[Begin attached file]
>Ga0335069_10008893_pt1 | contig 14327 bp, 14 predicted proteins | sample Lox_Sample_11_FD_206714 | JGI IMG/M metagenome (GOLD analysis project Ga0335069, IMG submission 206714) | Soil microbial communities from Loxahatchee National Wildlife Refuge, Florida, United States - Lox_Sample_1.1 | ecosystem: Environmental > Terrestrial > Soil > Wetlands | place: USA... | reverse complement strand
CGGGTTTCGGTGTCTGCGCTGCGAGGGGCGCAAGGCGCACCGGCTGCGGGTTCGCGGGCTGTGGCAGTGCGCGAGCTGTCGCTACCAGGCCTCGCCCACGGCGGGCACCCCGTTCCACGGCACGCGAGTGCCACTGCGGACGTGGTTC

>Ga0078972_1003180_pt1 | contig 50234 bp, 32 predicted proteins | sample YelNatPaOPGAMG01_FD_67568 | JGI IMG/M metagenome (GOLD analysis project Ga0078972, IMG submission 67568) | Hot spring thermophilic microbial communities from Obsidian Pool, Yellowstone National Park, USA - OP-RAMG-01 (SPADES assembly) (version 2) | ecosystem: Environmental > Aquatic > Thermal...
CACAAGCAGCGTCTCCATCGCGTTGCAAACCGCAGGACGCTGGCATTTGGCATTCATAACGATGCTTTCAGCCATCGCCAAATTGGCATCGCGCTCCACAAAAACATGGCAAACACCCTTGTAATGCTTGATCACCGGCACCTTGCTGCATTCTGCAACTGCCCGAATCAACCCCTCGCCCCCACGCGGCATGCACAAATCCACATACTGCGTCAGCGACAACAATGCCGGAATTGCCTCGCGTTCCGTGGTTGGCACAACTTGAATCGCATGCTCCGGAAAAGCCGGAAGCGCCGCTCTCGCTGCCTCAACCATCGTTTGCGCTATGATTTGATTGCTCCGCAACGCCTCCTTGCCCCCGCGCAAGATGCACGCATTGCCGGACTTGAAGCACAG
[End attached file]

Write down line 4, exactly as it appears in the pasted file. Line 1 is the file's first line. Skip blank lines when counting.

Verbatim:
CACAAGCAGCGTCTCCATCGCGTTGCAAACCGCAGGACGCTGGCATTTGGCATTCATAACGATGCTTTCAGCCATCGCCAAATTGGCATCGCGCTCCACAAAAACATGGCAAACACCCTTGTAATGCTTGATCACCGGCACCTTGCTGCATTCTGCAACTGCCCGAATCAACCCCTCGCCCCCACGCGGCATGCACAAATCCACATACTGCGTCAGCGACAACAATGCCGGAATTGCCTCGCGTTCCGTGGTTGGCACAACTTGAATCGCATGCTCCGGAAAAGCCGGAAGCGCCGCTCTCGCTGCCTCAACCATCGTTTGCGCTATGATTTGATTGCTCCGCAACGCCTCCTTGCCCCCGCGCAAGATGCACGCATTGCCGGACTTGAAGCACAG